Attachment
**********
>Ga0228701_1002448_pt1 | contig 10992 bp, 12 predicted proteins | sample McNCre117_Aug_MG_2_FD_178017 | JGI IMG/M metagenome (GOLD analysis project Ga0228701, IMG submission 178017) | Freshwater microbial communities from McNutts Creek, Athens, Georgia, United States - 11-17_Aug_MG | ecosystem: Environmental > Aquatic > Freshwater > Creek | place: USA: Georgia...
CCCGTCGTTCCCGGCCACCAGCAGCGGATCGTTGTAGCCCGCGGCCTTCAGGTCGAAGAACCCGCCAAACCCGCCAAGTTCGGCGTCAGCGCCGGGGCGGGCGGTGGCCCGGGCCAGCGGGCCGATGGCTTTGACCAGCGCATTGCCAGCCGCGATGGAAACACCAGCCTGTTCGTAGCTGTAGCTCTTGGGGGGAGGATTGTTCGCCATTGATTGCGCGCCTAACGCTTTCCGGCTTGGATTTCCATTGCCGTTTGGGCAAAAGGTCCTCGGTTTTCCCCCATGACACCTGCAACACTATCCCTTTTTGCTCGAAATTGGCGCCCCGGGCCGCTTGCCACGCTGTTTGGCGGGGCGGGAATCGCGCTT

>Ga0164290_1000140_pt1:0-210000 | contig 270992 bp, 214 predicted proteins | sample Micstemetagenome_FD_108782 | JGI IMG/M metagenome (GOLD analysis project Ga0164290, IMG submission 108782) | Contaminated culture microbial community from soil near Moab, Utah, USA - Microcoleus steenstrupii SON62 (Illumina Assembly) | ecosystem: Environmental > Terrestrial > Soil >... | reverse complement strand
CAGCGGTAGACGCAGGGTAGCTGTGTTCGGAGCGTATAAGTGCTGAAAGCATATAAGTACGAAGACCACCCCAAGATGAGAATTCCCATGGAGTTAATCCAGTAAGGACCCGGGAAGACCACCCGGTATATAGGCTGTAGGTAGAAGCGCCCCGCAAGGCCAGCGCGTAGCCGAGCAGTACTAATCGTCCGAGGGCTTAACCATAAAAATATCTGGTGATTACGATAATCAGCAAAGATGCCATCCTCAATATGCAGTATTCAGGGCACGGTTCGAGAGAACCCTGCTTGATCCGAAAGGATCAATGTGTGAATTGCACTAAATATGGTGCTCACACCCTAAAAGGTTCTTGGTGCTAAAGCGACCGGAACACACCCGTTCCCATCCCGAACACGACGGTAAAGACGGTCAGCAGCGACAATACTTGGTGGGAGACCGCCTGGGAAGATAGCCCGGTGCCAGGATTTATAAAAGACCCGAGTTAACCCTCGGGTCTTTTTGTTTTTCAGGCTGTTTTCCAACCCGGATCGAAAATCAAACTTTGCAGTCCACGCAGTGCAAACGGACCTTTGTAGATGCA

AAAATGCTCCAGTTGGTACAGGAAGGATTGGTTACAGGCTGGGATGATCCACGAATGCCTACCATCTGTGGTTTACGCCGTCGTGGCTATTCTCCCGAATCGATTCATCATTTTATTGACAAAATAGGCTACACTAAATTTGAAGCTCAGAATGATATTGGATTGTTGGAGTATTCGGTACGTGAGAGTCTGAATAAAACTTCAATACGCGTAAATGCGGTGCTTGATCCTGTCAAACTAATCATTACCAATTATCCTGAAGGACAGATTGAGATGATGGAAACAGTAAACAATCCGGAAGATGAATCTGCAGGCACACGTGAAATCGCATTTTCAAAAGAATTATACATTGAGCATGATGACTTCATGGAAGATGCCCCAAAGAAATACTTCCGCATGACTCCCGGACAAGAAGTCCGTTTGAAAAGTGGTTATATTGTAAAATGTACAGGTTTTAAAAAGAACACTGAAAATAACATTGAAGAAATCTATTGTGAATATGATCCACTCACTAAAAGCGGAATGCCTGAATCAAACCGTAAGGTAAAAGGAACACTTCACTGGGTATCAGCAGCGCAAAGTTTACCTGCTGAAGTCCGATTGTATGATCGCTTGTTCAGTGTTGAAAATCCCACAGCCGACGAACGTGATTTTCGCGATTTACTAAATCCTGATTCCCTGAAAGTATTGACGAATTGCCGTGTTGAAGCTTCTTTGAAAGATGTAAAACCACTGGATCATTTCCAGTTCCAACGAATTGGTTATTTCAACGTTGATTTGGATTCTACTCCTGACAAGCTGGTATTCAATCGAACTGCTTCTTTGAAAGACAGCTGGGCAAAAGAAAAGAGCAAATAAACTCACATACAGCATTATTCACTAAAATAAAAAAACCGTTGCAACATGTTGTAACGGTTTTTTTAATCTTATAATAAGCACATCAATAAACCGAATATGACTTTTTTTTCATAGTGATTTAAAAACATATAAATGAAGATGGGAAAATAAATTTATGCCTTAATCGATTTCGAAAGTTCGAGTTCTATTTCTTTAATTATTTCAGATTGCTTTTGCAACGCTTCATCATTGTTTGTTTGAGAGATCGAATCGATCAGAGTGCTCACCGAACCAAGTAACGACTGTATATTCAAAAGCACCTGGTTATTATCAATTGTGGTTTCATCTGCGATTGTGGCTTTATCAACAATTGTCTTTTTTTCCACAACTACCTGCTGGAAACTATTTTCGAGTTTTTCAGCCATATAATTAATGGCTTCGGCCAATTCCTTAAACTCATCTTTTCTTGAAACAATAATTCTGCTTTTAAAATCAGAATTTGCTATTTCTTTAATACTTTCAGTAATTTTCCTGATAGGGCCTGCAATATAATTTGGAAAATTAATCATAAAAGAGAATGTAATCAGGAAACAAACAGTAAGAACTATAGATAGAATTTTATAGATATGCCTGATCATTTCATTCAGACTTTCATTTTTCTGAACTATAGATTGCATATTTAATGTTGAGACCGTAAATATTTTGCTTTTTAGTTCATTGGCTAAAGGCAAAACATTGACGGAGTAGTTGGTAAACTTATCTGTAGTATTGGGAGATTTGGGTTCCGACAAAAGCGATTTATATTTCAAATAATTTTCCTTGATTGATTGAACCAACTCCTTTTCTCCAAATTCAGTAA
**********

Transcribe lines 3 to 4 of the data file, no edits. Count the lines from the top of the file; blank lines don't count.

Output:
>Ga0164290_1000140_pt1:0-210000 | contig 270992 bp, 214 predicted proteins | sample Micstemetagenome_FD_108782 | JGI IMG/M metagenome (GOLD analysis project Ga0164290, IMG submission 108782) | Contaminated culture microbial community from soil near Moab, Utah, USA - Microcoleus steenstrupii SON62 (Illumina Assembly) | ecosystem: Environmental > Terrestrial > Soil >... | reverse complement strand
CAGCGGTAGACGCAGGGTAGCTGTGTTCGGAGCGTATAAGTGCTGAAAGCATATAAGTACGAAGACCACCCCAAGATGAGAATTCCCATGGAGTTAATCCAGTAAGGACCCGGGAAGACCACCCGGTATATAGGCTGTAGGTAGAAGCGCCCCGCAAGGCCAGCGCGTAGCCGAGCAGTACTAATCGTCCGAGGGCTTAACCATAAAAATATCTGGTGATTACGATAATCAGCAAAGATGCCATCCTCAATATGCAGTATTCAGGGCACGGTTCGAGAGAACCCTGCTTGATCCGAAAGGATCAATGTGTGAATTGCACTAAATATGGTGCTCACACCCTAAAAGGTTCTTGGTGCTAAAGCGACCGGAACACACCCGTTCCCATCCCGAACACGACGGTAAAGACGGTCAGCAGCGACAATACTTGGTGGGAGACCGCCTGGGAAGATAGCCCGGTGCCAGGATTTATAAAAGACCCGAGTTAACCCTCGGGTCTTTTTGTTTTTCAGGCTGTTTTCCAACCCGGATCGAAAATCAAACTTTGCAGTCCACGCAGTGCAAACGGACCTTTGTAGATGCA